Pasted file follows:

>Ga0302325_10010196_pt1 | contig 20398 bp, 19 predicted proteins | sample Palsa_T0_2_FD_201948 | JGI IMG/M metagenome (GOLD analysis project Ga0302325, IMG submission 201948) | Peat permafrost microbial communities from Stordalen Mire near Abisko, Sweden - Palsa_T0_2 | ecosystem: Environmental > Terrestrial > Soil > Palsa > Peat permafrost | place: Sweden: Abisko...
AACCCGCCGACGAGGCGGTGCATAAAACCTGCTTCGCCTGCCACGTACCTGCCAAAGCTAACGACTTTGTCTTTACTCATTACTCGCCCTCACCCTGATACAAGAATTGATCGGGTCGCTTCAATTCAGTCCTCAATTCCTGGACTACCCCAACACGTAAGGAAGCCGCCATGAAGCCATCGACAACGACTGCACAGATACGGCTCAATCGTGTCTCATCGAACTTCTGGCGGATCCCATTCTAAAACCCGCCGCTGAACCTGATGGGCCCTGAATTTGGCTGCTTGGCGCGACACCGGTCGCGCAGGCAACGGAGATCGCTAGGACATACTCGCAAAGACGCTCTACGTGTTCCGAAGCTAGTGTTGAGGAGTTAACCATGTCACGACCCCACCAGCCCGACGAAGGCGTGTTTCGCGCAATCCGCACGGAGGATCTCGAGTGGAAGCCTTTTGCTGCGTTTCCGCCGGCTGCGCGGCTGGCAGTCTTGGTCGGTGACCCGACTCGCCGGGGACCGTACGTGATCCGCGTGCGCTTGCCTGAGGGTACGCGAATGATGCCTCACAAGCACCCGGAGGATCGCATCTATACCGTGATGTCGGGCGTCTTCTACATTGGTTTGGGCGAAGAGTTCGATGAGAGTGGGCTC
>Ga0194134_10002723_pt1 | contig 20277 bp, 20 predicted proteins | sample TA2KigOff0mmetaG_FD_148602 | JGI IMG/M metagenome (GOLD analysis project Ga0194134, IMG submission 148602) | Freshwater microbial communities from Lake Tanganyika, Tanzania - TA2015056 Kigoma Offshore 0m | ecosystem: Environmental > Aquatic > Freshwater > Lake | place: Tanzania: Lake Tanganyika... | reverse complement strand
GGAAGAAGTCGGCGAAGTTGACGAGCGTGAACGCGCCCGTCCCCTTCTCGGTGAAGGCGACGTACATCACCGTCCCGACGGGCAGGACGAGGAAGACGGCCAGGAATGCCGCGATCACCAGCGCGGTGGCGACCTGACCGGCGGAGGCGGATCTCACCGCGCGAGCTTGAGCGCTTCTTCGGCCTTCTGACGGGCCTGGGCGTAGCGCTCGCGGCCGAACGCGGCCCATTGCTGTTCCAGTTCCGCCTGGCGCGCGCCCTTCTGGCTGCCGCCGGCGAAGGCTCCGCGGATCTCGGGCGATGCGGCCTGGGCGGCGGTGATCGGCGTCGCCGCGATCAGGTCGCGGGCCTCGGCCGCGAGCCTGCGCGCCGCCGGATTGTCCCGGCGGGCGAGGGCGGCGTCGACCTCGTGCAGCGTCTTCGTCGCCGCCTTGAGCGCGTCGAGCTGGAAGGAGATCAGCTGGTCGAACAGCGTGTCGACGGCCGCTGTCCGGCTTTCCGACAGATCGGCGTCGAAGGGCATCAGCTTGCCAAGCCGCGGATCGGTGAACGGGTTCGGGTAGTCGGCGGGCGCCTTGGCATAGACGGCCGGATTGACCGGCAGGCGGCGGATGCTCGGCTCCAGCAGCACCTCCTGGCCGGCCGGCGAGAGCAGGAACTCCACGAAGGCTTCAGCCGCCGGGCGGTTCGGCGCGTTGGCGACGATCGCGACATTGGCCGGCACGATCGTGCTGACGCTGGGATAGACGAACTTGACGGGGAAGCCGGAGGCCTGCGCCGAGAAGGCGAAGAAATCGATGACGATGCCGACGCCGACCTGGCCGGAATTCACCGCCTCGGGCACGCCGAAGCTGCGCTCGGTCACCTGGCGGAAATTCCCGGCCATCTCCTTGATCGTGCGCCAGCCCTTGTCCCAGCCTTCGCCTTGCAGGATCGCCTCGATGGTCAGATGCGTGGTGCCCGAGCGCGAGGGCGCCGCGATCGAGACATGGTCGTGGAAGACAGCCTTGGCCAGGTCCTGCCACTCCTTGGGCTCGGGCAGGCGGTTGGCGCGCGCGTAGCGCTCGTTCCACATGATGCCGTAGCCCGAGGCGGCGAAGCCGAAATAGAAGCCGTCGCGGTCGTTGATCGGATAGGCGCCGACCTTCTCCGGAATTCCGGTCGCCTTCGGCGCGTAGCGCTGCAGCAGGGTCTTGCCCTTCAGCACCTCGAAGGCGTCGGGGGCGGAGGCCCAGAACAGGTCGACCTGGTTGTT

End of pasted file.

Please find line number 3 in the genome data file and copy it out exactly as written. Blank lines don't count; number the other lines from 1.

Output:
>Ga0194134_10002723_pt1 | contig 20277 bp, 20 predicted proteins | sample TA2KigOff0mmetaG_FD_148602 | JGI IMG/M metagenome (GOLD analysis project Ga0194134, IMG submission 148602) | Freshwater microbial communities from Lake Tanganyika, Tanzania - TA2015056 Kigoma Offshore 0m | ecosystem: Environmental > Aquatic > Freshwater > Lake | place: Tanzania: Lake Tanganyika... | reverse complement strand